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Building Technologies

'Building-in-Briefcase' Is a Portable Efficiency Monitor

05 October 2017
Building-in-Briefcase setup. Image credit: Samuel Foo.

There’s a sizable industry that’s been built up around monitoring and managing a building’s energy efficiency: consultations, energy audits and in-depth “retro-commissionings,” all of which are designed to point out ways that building owners can reduce their carbon footprints -- and their monthly bills -- through technological fixes.

Many options already exist for monitoring complex variables on a room-by-room basis. But few are accessible to homeowners and building managers who may lack the expertise to set up a wireless sensor network, or the means to pay someone else to do it for them.

Enter a new device from UC Berkeley and the inter-university ecosystem of CITRIS: the Building-in-Briefcase (BiB) system. The idea, as electrical and computer sciences (EECS) grad student Ming Jin explained, is that “everything is in the briefcase.” That includes a plug-in router and eight battery-powered sensors capable of measuring temperature, humidity, ambient visible light and motion. Some of the sensors also can measure carbon dioxide levels, which can be used to extrapolate the number of room occupancy. The system communicates via Wi-Fi, with data and analytics feeding into a centralized database.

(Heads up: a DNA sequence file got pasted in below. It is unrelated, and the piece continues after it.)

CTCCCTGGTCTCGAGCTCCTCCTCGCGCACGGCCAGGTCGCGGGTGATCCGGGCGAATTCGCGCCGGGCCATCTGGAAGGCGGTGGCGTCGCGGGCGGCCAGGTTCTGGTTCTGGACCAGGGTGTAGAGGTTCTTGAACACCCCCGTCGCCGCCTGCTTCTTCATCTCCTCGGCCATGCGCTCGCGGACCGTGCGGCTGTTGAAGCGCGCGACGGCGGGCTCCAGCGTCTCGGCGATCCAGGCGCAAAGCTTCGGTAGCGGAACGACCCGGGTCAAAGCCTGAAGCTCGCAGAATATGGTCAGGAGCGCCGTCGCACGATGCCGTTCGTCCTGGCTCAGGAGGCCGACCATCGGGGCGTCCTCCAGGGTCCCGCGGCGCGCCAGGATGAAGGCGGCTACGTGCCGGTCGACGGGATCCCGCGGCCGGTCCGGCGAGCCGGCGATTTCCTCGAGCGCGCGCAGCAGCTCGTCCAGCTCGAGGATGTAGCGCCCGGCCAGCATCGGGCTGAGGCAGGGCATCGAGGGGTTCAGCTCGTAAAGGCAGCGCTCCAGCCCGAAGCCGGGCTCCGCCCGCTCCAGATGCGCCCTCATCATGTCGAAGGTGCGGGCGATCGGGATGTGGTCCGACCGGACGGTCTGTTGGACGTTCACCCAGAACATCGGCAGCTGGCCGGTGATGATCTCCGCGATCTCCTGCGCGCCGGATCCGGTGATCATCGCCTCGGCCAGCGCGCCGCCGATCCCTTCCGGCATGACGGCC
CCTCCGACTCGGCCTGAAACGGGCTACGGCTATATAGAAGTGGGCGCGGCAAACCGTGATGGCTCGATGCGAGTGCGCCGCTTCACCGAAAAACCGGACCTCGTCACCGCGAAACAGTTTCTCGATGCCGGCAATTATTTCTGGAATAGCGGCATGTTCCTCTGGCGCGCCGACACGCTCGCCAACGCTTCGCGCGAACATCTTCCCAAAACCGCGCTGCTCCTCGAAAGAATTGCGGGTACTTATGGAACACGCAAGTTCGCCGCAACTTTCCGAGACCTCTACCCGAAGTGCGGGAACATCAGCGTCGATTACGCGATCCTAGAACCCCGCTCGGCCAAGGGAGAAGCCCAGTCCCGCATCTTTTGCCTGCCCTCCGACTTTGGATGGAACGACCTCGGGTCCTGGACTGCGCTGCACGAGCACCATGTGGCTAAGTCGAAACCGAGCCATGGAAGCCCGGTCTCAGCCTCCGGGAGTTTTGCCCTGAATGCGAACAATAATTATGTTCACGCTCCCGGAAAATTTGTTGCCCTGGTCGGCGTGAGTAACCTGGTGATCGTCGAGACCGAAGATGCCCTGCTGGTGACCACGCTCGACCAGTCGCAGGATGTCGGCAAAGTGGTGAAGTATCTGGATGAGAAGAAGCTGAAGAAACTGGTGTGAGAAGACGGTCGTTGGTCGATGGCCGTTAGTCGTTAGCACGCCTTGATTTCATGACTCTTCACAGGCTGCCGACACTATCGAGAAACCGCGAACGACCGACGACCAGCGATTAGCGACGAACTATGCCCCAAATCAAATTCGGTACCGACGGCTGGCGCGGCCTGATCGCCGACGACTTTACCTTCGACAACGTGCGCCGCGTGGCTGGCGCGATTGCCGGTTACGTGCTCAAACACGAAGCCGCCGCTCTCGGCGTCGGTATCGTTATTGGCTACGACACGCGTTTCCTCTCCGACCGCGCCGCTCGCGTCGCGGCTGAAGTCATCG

Each of the sensors covers between 25 and 100 square meters depending on room makeup; a full briefcase can cover an office of about 30 people.

“Now someone with little technical knowledge can bring in these wireless briefcase sensors and set up a wireless sensor network and do a survey quickly without all of that engineering expertise,” said Kevin Weekly, Ph.D. EECS, the primary developer of the platform.

One caveat, however, is that the sensors do not transmit to the central database in real time. The Wi-Fi module in each switches on for a few seconds at regular intervals, typically between one and 10 minutes, during which a built-in microcontroller dumps its memory. The upside to this latency is that it makes possible a long battery life – up to nine years with one-minute sampling and 10-minute reporting intervals.

The product is not currently commercialized, but Jin says that this may happen in the future. Approximately 60 briefcases are currently deployed in government, commercial and school buildings across Singapore, where heat, humidity and air-conditioning demands are bigger issues than they are in Berkeley. The BiB project was funded by the Republic of Singapore’s National Research Foundation.

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